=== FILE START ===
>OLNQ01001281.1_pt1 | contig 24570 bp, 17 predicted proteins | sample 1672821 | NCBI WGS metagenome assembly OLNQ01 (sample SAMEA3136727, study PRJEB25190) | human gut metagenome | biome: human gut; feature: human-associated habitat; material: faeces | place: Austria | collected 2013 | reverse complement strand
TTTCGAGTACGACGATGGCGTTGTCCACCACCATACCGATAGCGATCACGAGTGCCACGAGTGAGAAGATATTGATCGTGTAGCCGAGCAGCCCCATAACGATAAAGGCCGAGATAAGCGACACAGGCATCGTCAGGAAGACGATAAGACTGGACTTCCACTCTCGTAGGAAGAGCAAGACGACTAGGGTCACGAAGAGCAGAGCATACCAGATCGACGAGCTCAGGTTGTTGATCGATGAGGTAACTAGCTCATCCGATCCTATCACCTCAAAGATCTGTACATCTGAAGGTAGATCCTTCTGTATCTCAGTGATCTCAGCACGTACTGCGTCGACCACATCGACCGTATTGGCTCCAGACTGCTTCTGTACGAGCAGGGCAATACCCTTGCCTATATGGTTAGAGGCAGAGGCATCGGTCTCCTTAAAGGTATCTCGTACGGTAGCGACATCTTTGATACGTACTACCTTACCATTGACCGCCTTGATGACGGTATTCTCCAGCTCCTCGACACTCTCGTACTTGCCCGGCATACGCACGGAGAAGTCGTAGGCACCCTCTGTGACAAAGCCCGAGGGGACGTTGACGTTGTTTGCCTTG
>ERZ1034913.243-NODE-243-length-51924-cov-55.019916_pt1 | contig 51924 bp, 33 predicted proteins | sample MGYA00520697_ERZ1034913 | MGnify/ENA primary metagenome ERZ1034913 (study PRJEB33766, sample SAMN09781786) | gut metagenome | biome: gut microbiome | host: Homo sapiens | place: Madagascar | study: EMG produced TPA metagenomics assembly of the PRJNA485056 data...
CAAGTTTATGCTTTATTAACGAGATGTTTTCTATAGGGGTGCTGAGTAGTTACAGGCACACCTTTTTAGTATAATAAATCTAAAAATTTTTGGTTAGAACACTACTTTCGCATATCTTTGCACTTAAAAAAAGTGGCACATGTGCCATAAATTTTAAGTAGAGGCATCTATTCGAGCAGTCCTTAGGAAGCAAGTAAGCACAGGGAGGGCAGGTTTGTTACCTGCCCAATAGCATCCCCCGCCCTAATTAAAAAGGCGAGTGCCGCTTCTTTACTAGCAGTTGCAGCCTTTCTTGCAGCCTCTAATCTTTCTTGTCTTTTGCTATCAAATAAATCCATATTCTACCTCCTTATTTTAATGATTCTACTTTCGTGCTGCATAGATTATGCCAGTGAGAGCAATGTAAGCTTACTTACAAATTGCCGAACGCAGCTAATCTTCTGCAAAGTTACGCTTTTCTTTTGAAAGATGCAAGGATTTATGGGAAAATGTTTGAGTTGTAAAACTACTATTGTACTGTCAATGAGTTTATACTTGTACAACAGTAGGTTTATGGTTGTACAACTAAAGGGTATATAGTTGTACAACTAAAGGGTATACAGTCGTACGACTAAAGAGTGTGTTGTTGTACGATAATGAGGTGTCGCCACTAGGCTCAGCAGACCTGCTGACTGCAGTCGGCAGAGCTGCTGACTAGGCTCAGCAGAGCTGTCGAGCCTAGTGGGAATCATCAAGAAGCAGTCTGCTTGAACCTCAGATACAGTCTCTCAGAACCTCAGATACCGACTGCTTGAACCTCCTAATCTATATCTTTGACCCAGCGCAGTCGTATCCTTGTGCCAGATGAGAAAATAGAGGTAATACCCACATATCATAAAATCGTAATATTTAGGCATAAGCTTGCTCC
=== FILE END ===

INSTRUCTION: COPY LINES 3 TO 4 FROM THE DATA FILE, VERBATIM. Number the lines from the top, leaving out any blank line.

>ERZ1034913.243-NODE-243-length-51924-cov-55.019916_pt1 | contig 51924 bp, 33 predicted proteins | sample MGYA00520697_ERZ1034913 | MGnify/ENA primary metagenome ERZ1034913 (study PRJEB33766, sample SAMN09781786) | gut metagenome | biome: gut microbiome | host: Homo sapiens | place: Madagascar | study: EMG produced TPA metagenomics assembly of the PRJNA485056 data...
CAAGTTTATGCTTTATTAACGAGATGTTTTCTATAGGGGTGCTGAGTAGTTACAGGCACACCTTTTTAGTATAATAAATCTAAAAATTTTTGGTTAGAACACTACTTTCGCATATCTTTGCACTTAAAAAAAGTGGCACATGTGCCATAAATTTTAAGTAGAGGCATCTATTCGAGCAGTCCTTAGGAAGCAAGTAAGCACAGGGAGGGCAGGTTTGTTACCTGCCCAATAGCATCCCCCGCCCTAATTAAAAAGGCGAGTGCCGCTTCTTTACTAGCAGTTGCAGCCTTTCTTGCAGCCTCTAATCTTTCTTGTCTTTTGCTATCAAATAAATCCATATTCTACCTCCTTATTTTAATGATTCTACTTTCGTGCTGCATAGATTATGCCAGTGAGAGCAATGTAAGCTTACTTACAAATTGCCGAACGCAGCTAATCTTCTGCAAAGTTACGCTTTTCTTTTGAAAGATGCAAGGATTTATGGGAAAATGTTTGAGTTGTAAAACTACTATTGTACTGTCAATGAGTTTATACTTGTACAACAGTAGGTTTATGGTTGTACAACTAAAGGGTATATAGTTGTACAACTAAAGGGTATACAGTCGTACGACTAAAGAGTGTGTTGTTGTACGATAATGAGGTGTCGCCACTAGGCTCAGCAGACCTGCTGACTGCAGTCGGCAGAGCTGCTGACTAGGCTCAGCAGAGCTGTCGAGCCTAGTGGGAATCATCAAGAAGCAGTCTGCTTGAACCTCAGATACAGTCTCTCAGAACCTCAGATACCGACTGCTTGAACCTCCTAATCTATATCTTTGACCCAGCGCAGTCGTATCCTTGTGCCAGATGAGAAAATAGAGGTAATACCCACATATCATAAAATCGTAATATTTAGGCATAAGCTTGCTCC